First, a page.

At SashWise we’re slightly obsessed with sash windows, having been in the business since 2006. We thought it was high time that we shared some of our knowledge, and we hope it helps you to decide what type of sash window services are right for you.
What are sash windows?
The word sash refers to one of two moveable panels that comprise the window. The panels slide over one another vertically, running in a frame and controlled by sash cords.
Traditional Victorian and Georgian sash windows found in London are usually multi-panelled. These days using modern building practices it is possible to replicate the look of original sash windows with new double glazed sash windows.
How do sash windows work?
The two sashes slide over one another vertically, controlled by a cords which run over pulleys and counterbalanced with metal weights.
The counterbalancing makes them feel lighter and easier to open and close. In all sash windows, the bottom sash can be slid upwards. In double-hung sashes, the top sash can also be slid downwards.
The sashes can be clasped together in a closed position using a sash fastener situated on the top of the bottom sash. There’s usually also a stop lock for additional security, which prevents the window from travelling too far upwards and bottom sash lifts to aid raising the lower sash.
History of sash windows
Here in South West London, where SashWise are headquartered, you’ll find thousands of houses from the Georgian and Victorian eras with sash windows. In fact, some of the earliest examples of sashes can be found at Ham House, just around the corner from us.
It’s thought that sash windows were invented in England by architect Robert Hooke. They offer a very large area of opening and part of their design may have been to allow a quick and easy escape route in the event of fire – something very much on the minds of building designers in London, particularly after the Great Fire of 1666.
The distinctive Georgian style of 6-panelled sashes, normally arranged in two rows of three panes, came about partly because of the technical difficulty of making large single panes of glass. Later, as glass became stronger and cheaper, larger single panes could be used.
Sash windows can be constructed from softwoods or hardwoods or plastic materials such as UPVC. At Sashwise we only work with timber sash windows, not UPVC.
Double-glazed sash windows
Today, all new sash windows are construction incorporating double-glazed glass, to meet with modern Building Regulations which stipulate minimum standards of thermal efficiency. Double glazing has many other advantages beyond keeping heat in, including reduced noise pollution.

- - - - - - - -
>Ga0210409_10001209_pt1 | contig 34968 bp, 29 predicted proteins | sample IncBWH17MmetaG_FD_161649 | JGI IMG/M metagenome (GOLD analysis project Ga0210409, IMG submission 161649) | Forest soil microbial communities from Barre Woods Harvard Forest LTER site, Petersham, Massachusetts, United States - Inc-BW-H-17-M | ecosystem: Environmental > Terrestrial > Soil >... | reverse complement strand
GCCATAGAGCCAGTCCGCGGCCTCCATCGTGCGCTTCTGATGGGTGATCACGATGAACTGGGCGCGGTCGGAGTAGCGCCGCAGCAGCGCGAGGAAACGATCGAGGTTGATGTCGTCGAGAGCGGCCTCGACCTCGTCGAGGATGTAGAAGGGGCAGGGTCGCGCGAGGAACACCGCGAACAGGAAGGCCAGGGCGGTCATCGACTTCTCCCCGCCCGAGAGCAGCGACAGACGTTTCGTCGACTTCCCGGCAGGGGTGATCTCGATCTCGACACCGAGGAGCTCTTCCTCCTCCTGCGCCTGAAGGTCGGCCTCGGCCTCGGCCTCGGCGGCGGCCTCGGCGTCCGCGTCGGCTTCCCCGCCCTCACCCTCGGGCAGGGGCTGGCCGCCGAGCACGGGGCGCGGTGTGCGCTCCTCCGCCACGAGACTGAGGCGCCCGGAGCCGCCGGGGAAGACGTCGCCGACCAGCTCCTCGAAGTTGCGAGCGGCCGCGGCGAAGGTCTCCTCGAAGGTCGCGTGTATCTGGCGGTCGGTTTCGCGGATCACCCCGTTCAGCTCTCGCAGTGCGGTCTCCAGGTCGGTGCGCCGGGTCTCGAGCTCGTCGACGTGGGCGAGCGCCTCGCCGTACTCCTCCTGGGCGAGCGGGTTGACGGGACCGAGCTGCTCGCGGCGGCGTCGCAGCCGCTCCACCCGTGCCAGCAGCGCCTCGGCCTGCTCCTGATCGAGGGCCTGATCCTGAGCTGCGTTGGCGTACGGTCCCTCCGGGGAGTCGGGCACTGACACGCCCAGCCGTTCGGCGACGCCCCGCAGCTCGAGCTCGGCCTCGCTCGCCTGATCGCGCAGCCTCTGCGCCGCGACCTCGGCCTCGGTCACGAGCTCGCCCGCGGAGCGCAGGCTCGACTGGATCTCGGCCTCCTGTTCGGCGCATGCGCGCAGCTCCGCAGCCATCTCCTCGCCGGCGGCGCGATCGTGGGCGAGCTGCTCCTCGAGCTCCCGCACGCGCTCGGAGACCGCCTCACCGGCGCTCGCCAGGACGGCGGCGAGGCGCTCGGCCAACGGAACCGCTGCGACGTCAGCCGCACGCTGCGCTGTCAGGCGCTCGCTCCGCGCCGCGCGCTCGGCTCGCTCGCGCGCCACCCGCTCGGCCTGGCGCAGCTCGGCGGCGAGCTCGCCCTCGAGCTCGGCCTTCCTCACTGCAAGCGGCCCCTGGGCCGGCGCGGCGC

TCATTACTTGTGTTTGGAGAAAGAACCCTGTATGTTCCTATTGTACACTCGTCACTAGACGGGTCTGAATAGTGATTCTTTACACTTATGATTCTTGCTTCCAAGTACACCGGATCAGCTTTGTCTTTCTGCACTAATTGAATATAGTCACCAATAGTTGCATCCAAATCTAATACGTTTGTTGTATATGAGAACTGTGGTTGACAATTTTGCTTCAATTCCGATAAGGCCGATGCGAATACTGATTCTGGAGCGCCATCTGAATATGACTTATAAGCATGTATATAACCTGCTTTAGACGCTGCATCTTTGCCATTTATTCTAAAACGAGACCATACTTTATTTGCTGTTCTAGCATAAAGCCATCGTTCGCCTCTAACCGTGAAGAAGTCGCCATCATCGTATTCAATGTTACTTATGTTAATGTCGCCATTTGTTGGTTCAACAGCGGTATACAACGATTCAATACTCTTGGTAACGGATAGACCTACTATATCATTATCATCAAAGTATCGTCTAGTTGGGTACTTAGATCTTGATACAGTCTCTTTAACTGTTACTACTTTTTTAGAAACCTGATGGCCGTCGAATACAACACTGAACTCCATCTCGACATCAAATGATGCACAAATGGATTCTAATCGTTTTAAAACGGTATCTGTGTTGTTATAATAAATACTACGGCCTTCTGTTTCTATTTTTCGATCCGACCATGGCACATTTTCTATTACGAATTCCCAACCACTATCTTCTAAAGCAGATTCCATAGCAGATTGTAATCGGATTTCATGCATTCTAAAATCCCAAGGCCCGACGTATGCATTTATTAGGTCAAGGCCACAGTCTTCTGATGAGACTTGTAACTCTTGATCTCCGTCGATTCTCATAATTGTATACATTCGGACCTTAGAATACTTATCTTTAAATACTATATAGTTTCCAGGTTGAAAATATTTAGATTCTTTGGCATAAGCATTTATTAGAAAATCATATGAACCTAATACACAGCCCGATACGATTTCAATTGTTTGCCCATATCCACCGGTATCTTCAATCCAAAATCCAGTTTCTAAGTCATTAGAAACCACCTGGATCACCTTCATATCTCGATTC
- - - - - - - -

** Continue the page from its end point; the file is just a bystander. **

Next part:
As beautiful as they are, sash windows suffer from some common problems, especially older or original ones.
They can jam when their wooden boxes expand or are painted over or when dirt builds up between the sashes and the surrounds. The opposite problem occurs when the sashes become loose within their boxes causing drafts, rattling and uneven running.
The window frames and sills can become rotten or overpainted.
The internal cords can fray and break or become dirty and unsightly. And they can allow cold air or even rainwater in.
All of these problems can be fixed by sash window refurbishment, which involves removing the window from its box, stripping, sanding, and repainting the boxes and sashes, replacing the cords, cleaning the windows, repairing the joints, and refitting the windows.
Sash window restoration is a specialist job, which here at SashWise we have a highly skilled team of craftsmen with over 25 years of experience between them, that can restore sash windows to their former glory.
At SashWise we offer a wide range of services to ensure your sash windows look beautiful, are well maintained and work efficiently.
We specialise in the restoration, replacement and reinstatement of traditional timber sash windows.
We also specialise in dealing with rot repair and enhancing the security of your sash windows. We can also completely replace your sash windows with new Accoya hardwood double glazed sashes, and we can repair or fully restore your original windows.
Ham House: File:Ham House 2007.jpg – Wikimedia Commons